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When we feel anxious, overwhelmed, or panicked, someone will likely tell us to take a deep breath or breathe slowly in and out. This is because breathing has calming effects that help reduce tension at any particular moment. Breathing has also been found to be very helpful in dealing with other emotional problems such as stress and depression. Experts have developed several breathing exercises that can be done independently or incorporated in routines such as yoga to help ease such symptoms. This guide discusses some of the most effective breathing exercises for depression.

Deep Exhalations

Deep breathing is a popular breathwork technique with various benefits, including reduced anxiety and blood pressure. It involves taking deep and long coordinated breaths and can be combined easily with different other routines such as using a focus word or specific timing. However, it responds most directly to the sympathetic nervous system, which coordinates reactions and responses such as fight or flight. Taking too many deep breaths can cause hyperventilation which works counterproductively.

On the other hand, deep exhalations help calm the mind to reduce signs of anxiety and depression. They work with the parasympathetic nervous system, which controls an individual’s ability to calm down.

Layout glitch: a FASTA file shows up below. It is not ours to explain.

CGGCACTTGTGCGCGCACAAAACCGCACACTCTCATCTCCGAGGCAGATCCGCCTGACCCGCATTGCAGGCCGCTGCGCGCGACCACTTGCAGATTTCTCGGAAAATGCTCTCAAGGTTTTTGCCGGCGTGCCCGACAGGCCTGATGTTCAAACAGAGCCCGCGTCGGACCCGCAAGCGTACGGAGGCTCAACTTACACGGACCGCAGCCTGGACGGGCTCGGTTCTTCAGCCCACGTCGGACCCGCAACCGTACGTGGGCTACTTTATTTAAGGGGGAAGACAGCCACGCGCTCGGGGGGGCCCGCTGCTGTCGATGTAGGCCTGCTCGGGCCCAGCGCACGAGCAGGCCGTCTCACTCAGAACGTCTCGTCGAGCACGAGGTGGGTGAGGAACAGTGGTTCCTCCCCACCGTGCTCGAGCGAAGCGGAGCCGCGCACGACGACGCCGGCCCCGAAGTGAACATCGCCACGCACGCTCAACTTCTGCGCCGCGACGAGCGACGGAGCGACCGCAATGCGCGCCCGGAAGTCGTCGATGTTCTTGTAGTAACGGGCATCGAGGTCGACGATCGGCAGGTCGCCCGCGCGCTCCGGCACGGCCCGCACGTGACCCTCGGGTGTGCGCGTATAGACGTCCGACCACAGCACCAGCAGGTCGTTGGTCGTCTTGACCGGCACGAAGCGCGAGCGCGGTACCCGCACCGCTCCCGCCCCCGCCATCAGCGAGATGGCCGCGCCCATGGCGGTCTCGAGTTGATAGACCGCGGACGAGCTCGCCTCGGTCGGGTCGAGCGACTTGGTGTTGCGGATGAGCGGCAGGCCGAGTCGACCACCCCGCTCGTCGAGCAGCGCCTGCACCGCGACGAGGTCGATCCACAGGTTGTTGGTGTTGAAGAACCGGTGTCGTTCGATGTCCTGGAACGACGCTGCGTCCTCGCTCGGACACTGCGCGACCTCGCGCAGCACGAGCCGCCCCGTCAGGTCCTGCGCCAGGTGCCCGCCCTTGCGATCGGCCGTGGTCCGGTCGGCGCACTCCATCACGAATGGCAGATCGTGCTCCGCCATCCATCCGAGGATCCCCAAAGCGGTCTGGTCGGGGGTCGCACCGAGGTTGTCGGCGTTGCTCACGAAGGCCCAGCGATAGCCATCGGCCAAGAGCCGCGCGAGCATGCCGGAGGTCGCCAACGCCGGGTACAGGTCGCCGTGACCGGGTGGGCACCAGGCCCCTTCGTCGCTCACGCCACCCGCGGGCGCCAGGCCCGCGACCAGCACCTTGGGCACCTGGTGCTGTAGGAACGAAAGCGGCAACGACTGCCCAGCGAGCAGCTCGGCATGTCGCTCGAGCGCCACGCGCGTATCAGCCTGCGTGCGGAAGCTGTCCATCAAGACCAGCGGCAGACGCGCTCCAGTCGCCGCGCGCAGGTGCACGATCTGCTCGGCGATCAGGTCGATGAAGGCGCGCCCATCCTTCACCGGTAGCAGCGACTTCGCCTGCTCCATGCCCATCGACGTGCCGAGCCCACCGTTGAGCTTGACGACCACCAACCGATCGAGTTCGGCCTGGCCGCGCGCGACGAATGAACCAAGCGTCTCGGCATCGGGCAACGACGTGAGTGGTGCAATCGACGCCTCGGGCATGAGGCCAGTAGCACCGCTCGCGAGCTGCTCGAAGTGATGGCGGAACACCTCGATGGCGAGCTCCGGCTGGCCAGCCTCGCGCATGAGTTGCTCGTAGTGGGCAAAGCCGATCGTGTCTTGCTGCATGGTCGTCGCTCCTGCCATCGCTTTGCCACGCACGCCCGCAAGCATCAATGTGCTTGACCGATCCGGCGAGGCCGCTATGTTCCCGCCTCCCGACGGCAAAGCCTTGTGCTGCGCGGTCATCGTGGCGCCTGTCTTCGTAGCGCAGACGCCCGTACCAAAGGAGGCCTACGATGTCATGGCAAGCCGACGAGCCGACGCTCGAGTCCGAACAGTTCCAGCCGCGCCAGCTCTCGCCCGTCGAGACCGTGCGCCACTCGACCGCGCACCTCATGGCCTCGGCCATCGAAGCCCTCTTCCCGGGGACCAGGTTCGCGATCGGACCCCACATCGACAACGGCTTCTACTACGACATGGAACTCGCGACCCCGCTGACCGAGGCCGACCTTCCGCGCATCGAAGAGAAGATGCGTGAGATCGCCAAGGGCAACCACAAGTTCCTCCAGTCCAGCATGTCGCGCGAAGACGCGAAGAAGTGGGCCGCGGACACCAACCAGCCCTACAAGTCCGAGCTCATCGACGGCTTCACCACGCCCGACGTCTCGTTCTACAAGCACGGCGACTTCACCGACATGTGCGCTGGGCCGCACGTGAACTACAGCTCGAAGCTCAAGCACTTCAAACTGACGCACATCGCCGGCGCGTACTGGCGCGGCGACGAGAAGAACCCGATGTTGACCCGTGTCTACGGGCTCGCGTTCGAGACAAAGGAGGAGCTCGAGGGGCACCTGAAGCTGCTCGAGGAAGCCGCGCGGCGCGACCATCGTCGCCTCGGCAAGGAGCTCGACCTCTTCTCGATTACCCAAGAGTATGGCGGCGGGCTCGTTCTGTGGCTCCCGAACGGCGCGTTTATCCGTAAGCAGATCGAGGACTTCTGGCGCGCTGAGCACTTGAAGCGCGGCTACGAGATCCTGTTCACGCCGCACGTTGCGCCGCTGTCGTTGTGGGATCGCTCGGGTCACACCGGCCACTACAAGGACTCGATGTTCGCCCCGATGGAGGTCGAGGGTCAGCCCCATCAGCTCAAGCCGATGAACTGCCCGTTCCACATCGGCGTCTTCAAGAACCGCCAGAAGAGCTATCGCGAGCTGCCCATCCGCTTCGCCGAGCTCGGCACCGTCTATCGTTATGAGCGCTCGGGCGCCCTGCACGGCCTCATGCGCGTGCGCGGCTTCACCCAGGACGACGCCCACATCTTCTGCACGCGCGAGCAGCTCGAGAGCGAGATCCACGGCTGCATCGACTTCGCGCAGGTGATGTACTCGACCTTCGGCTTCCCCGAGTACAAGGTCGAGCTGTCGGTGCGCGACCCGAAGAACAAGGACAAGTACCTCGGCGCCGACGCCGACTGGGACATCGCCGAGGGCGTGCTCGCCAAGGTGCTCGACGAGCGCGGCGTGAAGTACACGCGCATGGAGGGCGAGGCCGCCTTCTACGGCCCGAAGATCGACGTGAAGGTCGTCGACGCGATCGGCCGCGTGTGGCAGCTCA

To practice deep exhalations, try taking a long and deep exhalation before taking in a deep breath. Try to squeeze out as much air from your lungs as possible before relaxing and breathing naturally. You can then try to breathe out longer than you breathe in, taking turns for about five minutes.

4-7-8 breathing

This is an effective breathwork technique that anyone can do easily anywhere. It also encourages breathing out over inhaling so that the individual can calm down. To get started, one should find a quiet and calm place where they can focus with minimal distractions. They should then sit in an upright position with the back straight.

  • With tongue at the back of the top front teeth, breath out with the mouth to make a ‘whoosh’ sound.
  • With mouth closed, breath in for four seconds.
  • Hold the breath for seven seconds.
  • Breath out with the mouth for eight seconds while making the ‘whoosh’ sound.
  • Repeat this for five times or more until you start to calm down.

Abdominal Breathing

Also referred to as diaphragmatic breathing, the technique involves the diaphragm in a series of inhalations and exhalations to induce calm and reduce anxiety symptoms. It focuses on reducing the burden on your breathing system by reducing the effort and energy required to inhale and exhale. This is done by slowing down the rate of breathing to reduce the body’s demand for oxygen.

Here is a simple process to do some basic diaphragmatic breathing exercises:

  • Stand, sit or lie down on a comfortable surface in a quiet and calm place.
  • Put one hand just above your heart and the other on the rib cage
  • Breathe in slowly and deeply through the nose. Your abdomen and chest should both rise a little.